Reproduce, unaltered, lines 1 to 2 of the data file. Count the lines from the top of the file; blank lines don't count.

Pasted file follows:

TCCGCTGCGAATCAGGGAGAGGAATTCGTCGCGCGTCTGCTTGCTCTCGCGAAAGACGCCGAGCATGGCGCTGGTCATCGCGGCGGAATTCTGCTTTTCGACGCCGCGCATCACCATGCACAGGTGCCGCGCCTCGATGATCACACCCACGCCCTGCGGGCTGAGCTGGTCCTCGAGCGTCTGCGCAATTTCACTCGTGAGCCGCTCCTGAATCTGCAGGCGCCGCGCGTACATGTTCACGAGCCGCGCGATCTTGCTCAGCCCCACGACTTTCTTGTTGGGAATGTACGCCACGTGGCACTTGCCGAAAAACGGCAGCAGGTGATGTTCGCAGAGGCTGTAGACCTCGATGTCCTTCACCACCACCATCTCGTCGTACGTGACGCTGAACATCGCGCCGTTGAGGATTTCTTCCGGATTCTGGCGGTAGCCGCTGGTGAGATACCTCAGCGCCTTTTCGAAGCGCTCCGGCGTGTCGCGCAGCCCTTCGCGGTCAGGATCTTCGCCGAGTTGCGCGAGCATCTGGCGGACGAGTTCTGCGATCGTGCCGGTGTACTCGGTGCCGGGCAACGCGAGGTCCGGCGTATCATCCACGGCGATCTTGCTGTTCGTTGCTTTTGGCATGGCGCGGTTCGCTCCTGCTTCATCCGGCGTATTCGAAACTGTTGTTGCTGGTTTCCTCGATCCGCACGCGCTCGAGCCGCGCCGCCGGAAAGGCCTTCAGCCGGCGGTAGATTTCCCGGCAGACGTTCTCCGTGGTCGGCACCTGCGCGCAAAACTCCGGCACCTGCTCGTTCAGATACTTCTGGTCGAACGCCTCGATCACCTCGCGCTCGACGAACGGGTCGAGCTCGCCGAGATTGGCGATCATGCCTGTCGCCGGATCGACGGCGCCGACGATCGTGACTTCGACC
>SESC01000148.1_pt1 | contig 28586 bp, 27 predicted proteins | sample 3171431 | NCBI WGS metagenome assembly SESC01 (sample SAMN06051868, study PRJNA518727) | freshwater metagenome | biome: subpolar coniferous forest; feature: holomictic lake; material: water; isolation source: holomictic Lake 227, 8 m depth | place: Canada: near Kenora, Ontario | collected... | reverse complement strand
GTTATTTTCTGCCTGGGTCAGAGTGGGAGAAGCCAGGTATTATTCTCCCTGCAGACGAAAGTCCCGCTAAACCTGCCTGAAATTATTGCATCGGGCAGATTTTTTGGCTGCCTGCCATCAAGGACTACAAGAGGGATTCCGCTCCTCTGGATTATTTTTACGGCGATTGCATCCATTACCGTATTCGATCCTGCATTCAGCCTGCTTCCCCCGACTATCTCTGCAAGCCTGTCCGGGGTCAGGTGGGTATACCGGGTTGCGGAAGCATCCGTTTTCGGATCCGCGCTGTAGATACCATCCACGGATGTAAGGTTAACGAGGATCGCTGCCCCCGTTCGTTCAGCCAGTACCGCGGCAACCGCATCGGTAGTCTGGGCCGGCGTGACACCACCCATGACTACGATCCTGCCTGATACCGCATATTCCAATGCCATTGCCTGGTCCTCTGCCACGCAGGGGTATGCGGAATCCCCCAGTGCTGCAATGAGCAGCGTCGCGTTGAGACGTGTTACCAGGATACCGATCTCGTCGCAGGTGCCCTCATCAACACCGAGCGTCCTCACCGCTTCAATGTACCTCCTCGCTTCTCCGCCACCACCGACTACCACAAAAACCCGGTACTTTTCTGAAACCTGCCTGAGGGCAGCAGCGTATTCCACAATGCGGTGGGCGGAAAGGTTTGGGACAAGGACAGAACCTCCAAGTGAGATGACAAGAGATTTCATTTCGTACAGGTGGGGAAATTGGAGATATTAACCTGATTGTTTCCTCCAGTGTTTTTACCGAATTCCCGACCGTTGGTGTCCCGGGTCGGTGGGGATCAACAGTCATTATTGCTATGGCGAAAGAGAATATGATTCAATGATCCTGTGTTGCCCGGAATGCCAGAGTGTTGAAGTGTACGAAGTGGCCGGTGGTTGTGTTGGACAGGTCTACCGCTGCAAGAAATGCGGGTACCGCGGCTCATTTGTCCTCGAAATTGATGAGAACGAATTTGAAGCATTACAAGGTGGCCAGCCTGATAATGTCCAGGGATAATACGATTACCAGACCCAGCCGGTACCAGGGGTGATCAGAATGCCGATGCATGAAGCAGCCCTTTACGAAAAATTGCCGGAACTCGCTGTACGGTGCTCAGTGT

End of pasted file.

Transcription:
TCCGCTGCGAATCAGGGAGAGGAATTCGTCGCGCGTCTGCTTGCTCTCGCGAAAGACGCCGAGCATGGCGCTGGTCATCGCGGCGGAATTCTGCTTTTCGACGCCGCGCATCACCATGCACAGGTGCCGCGCCTCGATGATCACACCCACGCCCTGCGGGCTGAGCTGGTCCTCGAGCGTCTGCGCAATTTCACTCGTGAGCCGCTCCTGAATCTGCAGGCGCCGCGCGTACATGTTCACGAGCCGCGCGATCTTGCTCAGCCCCACGACTTTCTTGTTGGGAATGTACGCCACGTGGCACTTGCCGAAAAACGGCAGCAGGTGATGTTCGCAGAGGCTGTAGACCTCGATGTCCTTCACCACCACCATCTCGTCGTACGTGACGCTGAACATCGCGCCGTTGAGGATTTCTTCCGGATTCTGGCGGTAGCCGCTGGTGAGATACCTCAGCGCCTTTTCGAAGCGCTCCGGCGTGTCGCGCAGCCCTTCGCGGTCAGGATCTTCGCCGAGTTGCGCGAGCATCTGGCGGACGAGTTCTGCGATCGTGCCGGTGTACTCGGTGCCGGGCAACGCGAGGTCCGGCGTATCATCCACGGCGATCTTGCTGTTCGTTGCTTTTGGCATGGCGCGGTTCGCTCCTGCTTCATCCGGCGTATTCGAAACTGTTGTTGCTGGTTTCCTCGATCCGCACGCGCTCGAGCCGCGCCGCCGGAAAGGCCTTCAGCCGGCGGTAGATTTCCCGGCAGACGTTCTCCGTGGTCGGCACCTGCGCGCAAAACTCCGGCACCTGCTCGTTCAGATACTTCTGGTCGAACGCCTCGATCACCTCGCGCTCGACGAACGGGTCGAGCTCGCCGAGATTGGCGATCATGCCTGTCGCCGGATCGACGGCGCCGACGATCGTGACTTCGACC
>SESC01000148.1_pt1 | contig 28586 bp, 27 predicted proteins | sample 3171431 | NCBI WGS metagenome assembly SESC01 (sample SAMN06051868, study PRJNA518727) | freshwater metagenome | biome: subpolar coniferous forest; feature: holomictic lake; material: water; isolation source: holomictic Lake 227, 8 m depth | place: Canada: near Kenora, Ontario | collected... | reverse complement strand